'I Couldn't Be Happier That We Will Be One Organization and Will Have a Powerful Voice'

CEO Jeffrey Hollender Comments on ASBC/SVC Merger

  
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Devin: As you reflect on your career and include the work you’re doing today and the success you’re having and have had, what do you think of as your superpower?

Jeffrey: Wow, that’s that’s an interesting and challenging question. Certainly one thing that I reflect on. And by the way, reflection is part of that superpower. I think we don’t do enough of it—as is staying in the moment and living in the present. But what I would say is my willingness to take a hard look at myself in the mirror and see the way in which I’m contributing to the problem myself. It’s always easier to point fingers at other people. It’s much harder to see how we are sometimes at fault. And that kind of honest, humble way of reflecting on yourself and your behavior to me makes me a better leader, makes me a more compassionate and humble person. And as challenging as it is to do, I think that it is helped me succeed and accomplish much of what I’ve accomplished so far.

Jeffrey Hollender is CEO, co-founder and Board Chair of the American Sustainable Business Network, which comprises the former American Sustainable Business Council and Social Venture Circle recently combined in a merger completed this month.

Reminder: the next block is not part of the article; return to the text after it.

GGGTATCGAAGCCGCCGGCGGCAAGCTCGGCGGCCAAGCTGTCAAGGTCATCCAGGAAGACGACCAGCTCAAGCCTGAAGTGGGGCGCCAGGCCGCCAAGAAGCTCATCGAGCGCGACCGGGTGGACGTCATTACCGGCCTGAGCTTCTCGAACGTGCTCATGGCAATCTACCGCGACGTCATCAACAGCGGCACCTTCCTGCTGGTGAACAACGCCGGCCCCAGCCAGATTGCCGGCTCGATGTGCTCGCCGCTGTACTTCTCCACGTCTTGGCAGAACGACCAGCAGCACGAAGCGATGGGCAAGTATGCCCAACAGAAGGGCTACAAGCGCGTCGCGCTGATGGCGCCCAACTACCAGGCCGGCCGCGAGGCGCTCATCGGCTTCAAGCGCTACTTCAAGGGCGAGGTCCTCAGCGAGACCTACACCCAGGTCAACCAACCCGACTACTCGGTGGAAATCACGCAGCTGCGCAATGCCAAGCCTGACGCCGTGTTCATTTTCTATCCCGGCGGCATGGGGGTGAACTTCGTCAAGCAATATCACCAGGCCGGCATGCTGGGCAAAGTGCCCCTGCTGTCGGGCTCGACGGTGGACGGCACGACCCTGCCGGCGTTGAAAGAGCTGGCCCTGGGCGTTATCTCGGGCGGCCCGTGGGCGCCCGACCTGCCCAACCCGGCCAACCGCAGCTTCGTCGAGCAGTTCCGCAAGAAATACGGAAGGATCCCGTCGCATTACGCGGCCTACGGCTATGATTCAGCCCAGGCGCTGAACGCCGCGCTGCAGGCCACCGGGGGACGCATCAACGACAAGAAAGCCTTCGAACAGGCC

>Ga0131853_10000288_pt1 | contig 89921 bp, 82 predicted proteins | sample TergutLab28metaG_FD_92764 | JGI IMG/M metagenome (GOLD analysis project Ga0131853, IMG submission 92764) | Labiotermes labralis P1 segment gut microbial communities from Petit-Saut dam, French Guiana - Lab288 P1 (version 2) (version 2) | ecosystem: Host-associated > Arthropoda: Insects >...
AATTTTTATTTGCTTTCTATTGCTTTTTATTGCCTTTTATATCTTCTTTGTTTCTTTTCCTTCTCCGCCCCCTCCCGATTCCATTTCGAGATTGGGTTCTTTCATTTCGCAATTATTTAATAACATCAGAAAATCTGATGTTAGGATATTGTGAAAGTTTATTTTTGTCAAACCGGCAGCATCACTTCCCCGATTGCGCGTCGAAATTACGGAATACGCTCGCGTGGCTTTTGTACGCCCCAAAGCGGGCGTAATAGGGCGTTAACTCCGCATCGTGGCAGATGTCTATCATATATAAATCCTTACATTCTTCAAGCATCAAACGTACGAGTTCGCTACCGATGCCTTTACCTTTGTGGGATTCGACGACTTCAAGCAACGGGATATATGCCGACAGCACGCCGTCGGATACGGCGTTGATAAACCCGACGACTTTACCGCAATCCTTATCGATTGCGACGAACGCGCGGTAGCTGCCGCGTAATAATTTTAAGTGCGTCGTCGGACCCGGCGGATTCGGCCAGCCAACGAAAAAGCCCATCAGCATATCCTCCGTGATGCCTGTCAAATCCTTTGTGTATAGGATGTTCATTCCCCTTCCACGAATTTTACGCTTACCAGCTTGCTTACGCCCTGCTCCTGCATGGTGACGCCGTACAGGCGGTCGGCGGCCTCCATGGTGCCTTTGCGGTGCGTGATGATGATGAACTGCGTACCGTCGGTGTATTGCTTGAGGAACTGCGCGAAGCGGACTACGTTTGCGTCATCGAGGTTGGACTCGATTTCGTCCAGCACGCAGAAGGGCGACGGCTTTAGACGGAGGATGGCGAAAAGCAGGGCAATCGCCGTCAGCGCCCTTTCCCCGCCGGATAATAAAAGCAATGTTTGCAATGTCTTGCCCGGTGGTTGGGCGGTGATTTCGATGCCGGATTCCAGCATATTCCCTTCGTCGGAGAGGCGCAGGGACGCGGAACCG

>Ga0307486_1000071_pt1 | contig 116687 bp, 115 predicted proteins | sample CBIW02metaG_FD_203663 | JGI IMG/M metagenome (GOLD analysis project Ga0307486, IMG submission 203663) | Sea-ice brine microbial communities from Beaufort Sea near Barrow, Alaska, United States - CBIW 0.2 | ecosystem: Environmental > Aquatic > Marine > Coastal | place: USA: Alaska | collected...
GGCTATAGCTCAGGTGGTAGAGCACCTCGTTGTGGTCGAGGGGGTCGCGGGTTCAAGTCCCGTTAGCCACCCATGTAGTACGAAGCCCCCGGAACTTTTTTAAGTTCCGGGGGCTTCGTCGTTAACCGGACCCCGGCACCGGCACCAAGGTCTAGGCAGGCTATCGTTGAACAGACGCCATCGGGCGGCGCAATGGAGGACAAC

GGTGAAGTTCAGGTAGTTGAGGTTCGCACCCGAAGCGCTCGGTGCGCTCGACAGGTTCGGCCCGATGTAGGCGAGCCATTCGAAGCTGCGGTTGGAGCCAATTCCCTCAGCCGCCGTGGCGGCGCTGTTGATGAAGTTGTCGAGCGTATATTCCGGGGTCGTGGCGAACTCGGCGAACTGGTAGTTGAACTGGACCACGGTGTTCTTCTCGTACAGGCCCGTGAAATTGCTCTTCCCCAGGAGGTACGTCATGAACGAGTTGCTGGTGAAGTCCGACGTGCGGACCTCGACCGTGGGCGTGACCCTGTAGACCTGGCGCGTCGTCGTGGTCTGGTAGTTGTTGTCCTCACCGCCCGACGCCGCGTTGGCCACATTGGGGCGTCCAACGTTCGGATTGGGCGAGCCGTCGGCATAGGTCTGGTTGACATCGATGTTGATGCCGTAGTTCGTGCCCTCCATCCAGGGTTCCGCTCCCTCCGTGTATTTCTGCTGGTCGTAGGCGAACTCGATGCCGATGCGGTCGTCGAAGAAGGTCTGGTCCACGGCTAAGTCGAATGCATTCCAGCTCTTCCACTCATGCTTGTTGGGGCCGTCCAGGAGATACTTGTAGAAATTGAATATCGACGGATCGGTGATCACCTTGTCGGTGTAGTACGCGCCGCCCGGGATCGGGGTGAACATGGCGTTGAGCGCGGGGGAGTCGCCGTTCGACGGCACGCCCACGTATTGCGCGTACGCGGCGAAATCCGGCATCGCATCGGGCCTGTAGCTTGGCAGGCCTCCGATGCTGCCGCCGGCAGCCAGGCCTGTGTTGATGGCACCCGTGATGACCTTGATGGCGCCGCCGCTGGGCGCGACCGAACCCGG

Jeffrey was co-founder and CEO of Seventh Generation, which he built into a leading natural product brand known for its authenticity, transparency, and progressive business practices.

In other words, he is kind of a big deal.

And I was thrilled to host him on the show to talk about the recent merger, Seventh Generation and his superpowers.

“I couldn’t be happier with the fact that we’ve come together, that we will be one organization in the future, and we will have a stronger and more powerful voice in making the world a better place,” he said of the merger.

Having participated in the discussions at the outset, he shared how the merger came about.

During the tenure of Valerie Red-Horse Mohl as executive director for Social Venture Circle, Anand Giridharadas, author of the bestseller Winners Take All, spoke at the annual conference. Jeffrey quoted him as saying, “We’re not going to deal with the social, economic and environmental challenges we face unless we really change the rules by which all businesses are operating.”

At that moment, Val leaned over to Jeffrey and said, “Wow, I bet you guys could help us do that.” Thus began a two-year process that culminated earlier this month in the completed merger of the two organizations.

Jeffrey points to several political victories over the 11 years since the founding of ASBC. One is the success in passing the JOBS Act in 2012, which has helped democratize pre-IPO investing. At the same time, it is helping to level the playing field for accessing capital for underrepresented populations, especially women and BIPOC entrepreneurs.

ASBC also worked to help pass the infrastructure package that became law earlier this year, with the White House acknowledging the organization’s role in building consensus for it. ASBN is now pushing for passage of the Build Back Better bill recently passed by the House and pending consideration in the Senate.